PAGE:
Hanna Nasser, the head of the elections commission, told reporters after the meeting that Mr. Haniya had “blessed” its role in Gaza. “Now, the C.E.C. works in complete confidence,” he said.
This will likely amount to nothing as neither Hams nor Fatah seems willing to subordinate its will to the other. But Hamas should be beyond the pale if Fatah is interested in peace. Time after time, though, Abbas seeks agreements with Hamas without insisting that it change its official position regarding Israel.

Finally, the complaint that the security cooperation has a "shelf life" would be more convincing if the official Palestinian media wasn't regularly calling for the destruction of Israel.
Contrary to the Palestinian Authority's claim that it recognizes Israel's right to exist, PA TV and official cultural events continue to reinforce the message of non-recognition of Israel by depicting all of Israel as "Palestine." 
This month marked the 27th broadcast by official PA TV of a song that presents all of Israel's land as Palestinian land. The song was originally performed at a Fatah event last year in the presence of PA Chairman Mahmoud Abbas and many other senior PA officials. The Palestinian singer declares that "my land" and "our coast" span from Rosh Hanikra in Israel's north to Rafah in the Gaza Strip in the south, and from Haifa on Israel's western coast to Beit Shean on Israel's eastern border.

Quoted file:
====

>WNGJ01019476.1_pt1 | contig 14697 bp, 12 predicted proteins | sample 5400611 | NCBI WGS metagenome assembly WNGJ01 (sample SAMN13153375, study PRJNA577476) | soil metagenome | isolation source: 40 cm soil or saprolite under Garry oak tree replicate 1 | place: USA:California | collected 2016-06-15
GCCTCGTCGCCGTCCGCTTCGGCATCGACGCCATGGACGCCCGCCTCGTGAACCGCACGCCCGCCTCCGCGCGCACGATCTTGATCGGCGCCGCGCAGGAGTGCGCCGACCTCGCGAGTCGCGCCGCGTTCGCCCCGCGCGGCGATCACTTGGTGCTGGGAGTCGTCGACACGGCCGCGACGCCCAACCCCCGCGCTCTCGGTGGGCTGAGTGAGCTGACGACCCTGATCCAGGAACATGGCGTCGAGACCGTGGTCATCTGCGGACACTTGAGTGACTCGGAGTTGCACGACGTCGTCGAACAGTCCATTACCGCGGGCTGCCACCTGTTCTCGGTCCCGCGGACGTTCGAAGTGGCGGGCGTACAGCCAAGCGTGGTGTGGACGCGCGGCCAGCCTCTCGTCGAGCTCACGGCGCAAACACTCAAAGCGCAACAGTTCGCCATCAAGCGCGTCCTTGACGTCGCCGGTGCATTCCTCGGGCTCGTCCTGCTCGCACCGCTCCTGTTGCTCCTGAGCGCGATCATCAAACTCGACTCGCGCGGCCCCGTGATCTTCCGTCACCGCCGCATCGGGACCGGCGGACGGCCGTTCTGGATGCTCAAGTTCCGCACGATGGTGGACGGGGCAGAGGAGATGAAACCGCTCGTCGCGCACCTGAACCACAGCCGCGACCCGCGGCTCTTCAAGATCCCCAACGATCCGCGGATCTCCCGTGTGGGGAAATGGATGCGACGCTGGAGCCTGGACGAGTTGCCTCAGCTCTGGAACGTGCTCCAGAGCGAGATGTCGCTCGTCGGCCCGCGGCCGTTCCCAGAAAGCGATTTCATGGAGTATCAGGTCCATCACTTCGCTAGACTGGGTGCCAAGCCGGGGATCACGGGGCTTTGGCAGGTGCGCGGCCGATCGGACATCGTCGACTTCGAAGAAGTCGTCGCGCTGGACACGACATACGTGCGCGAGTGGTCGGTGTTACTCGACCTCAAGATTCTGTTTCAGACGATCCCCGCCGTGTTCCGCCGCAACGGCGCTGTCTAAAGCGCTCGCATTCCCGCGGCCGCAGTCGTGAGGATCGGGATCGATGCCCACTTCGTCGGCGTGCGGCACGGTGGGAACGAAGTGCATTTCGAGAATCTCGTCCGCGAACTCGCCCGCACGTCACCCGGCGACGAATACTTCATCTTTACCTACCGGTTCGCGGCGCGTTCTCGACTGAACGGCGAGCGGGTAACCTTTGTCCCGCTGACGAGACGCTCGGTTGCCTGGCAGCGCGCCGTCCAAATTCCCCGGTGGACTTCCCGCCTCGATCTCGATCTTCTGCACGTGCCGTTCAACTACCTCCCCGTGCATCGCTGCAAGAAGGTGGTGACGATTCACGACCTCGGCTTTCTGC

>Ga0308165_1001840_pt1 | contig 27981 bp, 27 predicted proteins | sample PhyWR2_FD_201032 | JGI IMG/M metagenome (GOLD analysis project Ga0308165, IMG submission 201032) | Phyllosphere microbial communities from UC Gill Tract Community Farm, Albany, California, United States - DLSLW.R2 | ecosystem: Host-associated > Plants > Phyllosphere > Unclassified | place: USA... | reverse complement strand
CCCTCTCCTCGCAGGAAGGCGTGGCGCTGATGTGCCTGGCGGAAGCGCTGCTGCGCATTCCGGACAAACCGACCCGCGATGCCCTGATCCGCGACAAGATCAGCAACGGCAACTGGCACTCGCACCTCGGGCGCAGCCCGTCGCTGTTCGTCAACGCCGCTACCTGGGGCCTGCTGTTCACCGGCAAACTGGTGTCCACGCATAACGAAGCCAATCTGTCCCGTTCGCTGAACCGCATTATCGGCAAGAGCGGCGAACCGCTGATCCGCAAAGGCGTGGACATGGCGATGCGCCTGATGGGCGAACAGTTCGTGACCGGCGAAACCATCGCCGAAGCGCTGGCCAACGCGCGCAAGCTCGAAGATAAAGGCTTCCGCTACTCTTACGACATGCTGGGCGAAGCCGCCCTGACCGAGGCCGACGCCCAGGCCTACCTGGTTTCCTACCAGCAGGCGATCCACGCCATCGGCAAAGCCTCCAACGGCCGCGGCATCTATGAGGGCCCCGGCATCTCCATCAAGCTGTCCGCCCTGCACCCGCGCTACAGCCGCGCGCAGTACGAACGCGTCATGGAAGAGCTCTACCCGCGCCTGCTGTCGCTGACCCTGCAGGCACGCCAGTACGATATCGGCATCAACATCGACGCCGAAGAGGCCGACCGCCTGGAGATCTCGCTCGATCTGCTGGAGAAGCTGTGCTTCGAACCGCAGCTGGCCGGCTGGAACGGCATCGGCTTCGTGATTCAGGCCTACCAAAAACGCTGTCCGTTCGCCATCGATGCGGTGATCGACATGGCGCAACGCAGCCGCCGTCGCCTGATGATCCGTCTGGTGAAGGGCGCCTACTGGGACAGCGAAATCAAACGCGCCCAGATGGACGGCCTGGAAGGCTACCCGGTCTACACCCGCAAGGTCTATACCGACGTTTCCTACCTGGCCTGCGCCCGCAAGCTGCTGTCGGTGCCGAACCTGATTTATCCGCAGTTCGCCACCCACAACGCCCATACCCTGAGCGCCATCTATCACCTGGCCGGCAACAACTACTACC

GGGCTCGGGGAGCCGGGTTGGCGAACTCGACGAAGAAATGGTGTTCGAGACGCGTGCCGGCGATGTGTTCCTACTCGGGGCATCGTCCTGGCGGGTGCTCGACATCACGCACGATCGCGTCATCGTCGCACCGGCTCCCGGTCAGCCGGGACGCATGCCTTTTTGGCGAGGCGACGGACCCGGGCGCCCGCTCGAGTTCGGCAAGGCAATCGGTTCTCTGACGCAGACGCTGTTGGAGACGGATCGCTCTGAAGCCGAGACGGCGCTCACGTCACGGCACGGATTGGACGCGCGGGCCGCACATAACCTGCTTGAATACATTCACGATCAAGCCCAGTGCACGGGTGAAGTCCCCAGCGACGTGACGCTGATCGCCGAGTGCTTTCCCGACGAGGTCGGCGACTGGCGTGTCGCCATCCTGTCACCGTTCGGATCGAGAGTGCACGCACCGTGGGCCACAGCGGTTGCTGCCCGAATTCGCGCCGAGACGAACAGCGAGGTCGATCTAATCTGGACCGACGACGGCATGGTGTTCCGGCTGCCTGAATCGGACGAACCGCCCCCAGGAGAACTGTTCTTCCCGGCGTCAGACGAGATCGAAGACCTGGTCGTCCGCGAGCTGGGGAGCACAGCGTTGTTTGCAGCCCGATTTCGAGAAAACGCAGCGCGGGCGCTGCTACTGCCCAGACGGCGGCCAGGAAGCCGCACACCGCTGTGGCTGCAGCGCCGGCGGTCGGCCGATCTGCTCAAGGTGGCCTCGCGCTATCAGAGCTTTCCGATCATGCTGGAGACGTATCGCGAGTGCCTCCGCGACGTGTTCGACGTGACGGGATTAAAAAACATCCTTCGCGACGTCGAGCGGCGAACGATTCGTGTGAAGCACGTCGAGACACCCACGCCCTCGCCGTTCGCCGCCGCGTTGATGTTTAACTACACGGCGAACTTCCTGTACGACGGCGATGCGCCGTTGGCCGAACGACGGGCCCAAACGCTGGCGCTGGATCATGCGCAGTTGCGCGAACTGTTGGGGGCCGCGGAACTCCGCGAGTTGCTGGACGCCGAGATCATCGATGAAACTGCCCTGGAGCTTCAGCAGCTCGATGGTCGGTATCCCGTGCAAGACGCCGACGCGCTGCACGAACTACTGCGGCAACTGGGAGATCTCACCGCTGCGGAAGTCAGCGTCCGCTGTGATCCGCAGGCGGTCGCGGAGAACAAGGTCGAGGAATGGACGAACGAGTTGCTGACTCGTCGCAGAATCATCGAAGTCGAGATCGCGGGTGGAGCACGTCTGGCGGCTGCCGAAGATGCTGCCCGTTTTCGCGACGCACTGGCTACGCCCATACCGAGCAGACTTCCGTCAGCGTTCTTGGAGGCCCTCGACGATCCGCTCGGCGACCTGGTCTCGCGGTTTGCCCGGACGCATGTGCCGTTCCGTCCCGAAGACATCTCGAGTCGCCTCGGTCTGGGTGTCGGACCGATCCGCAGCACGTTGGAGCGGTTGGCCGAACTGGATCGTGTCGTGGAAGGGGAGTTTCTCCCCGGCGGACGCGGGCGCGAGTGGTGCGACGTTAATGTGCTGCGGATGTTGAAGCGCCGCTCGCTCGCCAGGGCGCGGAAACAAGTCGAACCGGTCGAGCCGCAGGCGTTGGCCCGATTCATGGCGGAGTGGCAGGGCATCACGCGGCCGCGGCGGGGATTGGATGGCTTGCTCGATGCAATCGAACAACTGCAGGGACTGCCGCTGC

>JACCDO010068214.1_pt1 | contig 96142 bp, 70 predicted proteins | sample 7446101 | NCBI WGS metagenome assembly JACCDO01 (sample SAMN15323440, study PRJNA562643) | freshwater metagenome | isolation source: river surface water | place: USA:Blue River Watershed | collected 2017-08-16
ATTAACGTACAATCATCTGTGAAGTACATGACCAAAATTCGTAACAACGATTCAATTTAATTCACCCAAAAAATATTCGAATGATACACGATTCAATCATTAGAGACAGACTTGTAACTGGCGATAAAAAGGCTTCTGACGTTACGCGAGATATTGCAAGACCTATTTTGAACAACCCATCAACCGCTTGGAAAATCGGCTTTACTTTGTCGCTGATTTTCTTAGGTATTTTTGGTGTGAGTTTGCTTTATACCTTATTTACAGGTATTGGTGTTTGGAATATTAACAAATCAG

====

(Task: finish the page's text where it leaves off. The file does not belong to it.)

Nation building isn't the only obligation of the Palestinian Authority. Rejecting terror and promoting coexistence are parallel obligations that the PA still seems reticent to fulfill.

4) Not Jordan

Last week I wrote about Sen. Mark Kirk's efforts to have Palestinian refugees accounted for. I wrote that Jordan was against the effort.

An alert reader pointed out that I didn't read carefully enough:
An intensive background set of discussions took place between Leahy, the State Department, Kirk's office, and the Jordanian Embassy, two congressional aides told The Cable. Initially the Jordanians were inclined to oppose the amendment and agreed with Leahy, but after being given the final text, decided not to weigh in on what is essentially an internal U.S. government reporting requirement. 
"The government of Jordan has informed congressional staff they do not oppose the Kirk amendment," one senior GOP Senate aide said. "That is definitely the correct decision for a foreign government, as this is simply a request for info on behalf of the U.S. taxpayer to the U.S. state department."